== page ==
Mining giant Minco has reported positive results from its exploration drilling in the North East as it bores down to seabed levels in search for lucrative ore deposits, revealing it is to extend the project.
The Canadian company has been carrying out test drilling at three principal sites, in Cumbria, County Durham and Northumberland, which fall within the North Pennine Orefield, an area covering approximately 350 square miles, having already ploughed almost £1m into the project.
Efforts are centred on Nenthead in Cumbria and Allenheads in Northumberland as part of the £640,000 exploration programme, and it is believed up to one million tonnes of zinc could be extracted a year.
Mining on the North Pennine Orefield dates back to Roman times, but ceased prior to the Second World War, yet using new techniques Minco is reaching minerals far beneath the old historical underground mine workings, to what they believe to be a huge quantity of undiscovered deposits of world-class proportions.
John Kearney, chairman and chief executive of the Aim-listed company, has now told shareholders Minco was “very encouraged” by results from its first eight North Pennine boreholes, and that it is now stepping up exploration.
Kearney said: “We are very encouraged by the results of Minco’s first eight holes in this large area which has a rich mining history.
“We believe these results confirm our initial opinion of the potential of the Northern Pennine Orefield for the discovery of new mineralization both extending laterally around and at depth below historic workings.
“A new third phase of drilling is planned for the next year, with the planned addition of a second drill machine to further explore this exciting project for Minco.”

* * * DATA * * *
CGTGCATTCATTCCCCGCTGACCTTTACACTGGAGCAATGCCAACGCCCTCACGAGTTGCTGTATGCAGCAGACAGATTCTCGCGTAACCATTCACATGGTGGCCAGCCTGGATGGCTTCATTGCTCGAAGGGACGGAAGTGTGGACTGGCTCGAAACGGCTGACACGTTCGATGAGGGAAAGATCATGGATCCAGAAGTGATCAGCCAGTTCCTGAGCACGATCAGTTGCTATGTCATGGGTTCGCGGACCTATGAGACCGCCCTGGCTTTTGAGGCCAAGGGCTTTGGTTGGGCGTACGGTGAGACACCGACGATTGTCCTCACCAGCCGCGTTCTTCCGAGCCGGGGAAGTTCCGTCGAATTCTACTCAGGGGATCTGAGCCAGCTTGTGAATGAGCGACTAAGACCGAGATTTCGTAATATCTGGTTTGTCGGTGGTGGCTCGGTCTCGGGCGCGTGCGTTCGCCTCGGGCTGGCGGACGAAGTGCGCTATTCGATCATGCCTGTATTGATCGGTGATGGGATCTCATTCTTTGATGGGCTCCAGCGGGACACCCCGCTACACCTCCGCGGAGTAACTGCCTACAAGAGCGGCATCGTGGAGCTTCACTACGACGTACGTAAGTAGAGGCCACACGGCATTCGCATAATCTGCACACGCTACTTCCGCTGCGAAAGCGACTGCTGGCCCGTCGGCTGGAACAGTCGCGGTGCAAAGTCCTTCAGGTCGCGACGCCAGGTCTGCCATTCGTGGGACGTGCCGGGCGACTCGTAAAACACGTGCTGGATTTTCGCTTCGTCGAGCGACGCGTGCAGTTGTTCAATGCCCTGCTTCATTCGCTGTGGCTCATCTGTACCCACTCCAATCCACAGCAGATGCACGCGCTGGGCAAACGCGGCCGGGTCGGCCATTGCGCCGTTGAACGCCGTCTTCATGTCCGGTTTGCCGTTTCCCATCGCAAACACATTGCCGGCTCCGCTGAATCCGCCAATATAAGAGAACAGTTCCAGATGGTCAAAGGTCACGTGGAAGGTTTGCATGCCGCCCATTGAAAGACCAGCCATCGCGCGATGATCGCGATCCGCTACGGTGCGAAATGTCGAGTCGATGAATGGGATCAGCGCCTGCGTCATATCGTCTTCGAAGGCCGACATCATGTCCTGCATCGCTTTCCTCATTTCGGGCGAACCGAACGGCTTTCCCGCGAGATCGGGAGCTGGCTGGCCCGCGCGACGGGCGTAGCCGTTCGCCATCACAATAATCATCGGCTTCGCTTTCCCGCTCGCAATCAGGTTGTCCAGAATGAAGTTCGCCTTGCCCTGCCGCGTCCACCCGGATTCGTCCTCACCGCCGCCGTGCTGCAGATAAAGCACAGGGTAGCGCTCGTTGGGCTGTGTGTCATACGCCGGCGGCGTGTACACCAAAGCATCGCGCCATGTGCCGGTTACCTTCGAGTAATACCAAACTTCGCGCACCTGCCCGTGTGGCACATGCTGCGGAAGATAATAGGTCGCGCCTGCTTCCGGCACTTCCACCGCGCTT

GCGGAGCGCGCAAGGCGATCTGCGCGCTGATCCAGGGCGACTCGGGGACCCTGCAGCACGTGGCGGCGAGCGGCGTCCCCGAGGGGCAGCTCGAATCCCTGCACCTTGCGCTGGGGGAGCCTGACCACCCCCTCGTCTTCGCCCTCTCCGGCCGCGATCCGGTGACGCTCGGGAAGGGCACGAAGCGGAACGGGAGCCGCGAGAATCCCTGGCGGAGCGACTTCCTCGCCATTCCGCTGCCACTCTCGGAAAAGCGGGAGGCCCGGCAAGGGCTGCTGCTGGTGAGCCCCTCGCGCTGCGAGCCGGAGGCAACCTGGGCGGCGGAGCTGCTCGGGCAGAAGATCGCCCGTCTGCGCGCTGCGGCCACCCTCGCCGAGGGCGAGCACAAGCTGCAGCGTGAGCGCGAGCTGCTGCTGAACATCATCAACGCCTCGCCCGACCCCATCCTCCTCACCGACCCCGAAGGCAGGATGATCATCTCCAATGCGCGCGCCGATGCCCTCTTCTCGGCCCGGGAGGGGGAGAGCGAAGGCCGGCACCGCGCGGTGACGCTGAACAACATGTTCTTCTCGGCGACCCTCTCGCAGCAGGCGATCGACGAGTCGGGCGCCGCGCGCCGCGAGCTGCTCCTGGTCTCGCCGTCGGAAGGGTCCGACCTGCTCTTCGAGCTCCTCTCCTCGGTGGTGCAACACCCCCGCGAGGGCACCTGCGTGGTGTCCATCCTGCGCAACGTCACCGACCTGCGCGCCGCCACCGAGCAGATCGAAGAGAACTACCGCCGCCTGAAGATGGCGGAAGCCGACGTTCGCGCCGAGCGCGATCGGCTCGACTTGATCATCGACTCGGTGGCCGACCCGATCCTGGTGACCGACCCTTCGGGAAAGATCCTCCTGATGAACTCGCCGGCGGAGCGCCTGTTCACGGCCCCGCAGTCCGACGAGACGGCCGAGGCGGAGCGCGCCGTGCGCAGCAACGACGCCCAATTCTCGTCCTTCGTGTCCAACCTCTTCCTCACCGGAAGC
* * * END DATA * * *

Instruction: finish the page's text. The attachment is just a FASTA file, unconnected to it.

The project was initially welcomed by Professor Stan Higgins of Teesside-based Nepic – the North East of England Process Industry Cluster – who agreed with Minco that at least 500 jobs could be created if a mine is developed.
Professor Higgins welcomed initial results showing the orefield to be plentiful, but warned that the project is still at a very early stage and, despite initial results showing the orefield to be plentiful, it may not actually result in a mining operation.
A working zinc mine could create a host of jobs and work through the supply chain formed by a development, mainly for the North East ports and logistics firms who will be required to transport the minerals to suitable refineries, as none exist in the region.
He said: “The North East has lots of old minerals and I’m sure this prospecting activity will go on.
“However, I have lived in other regions where high expectations have come out of similar programmes, but when commodity prices change they can get less or more viable. Often extraction of minerals is very dependent on commodity pricing and these things fluctuate rapidly. As for other jobs that would be created in a supply chain, we wouldn’t have a refinery capable of processing the minerals in this region, so it would be transport and logistics firms who would most benefit.”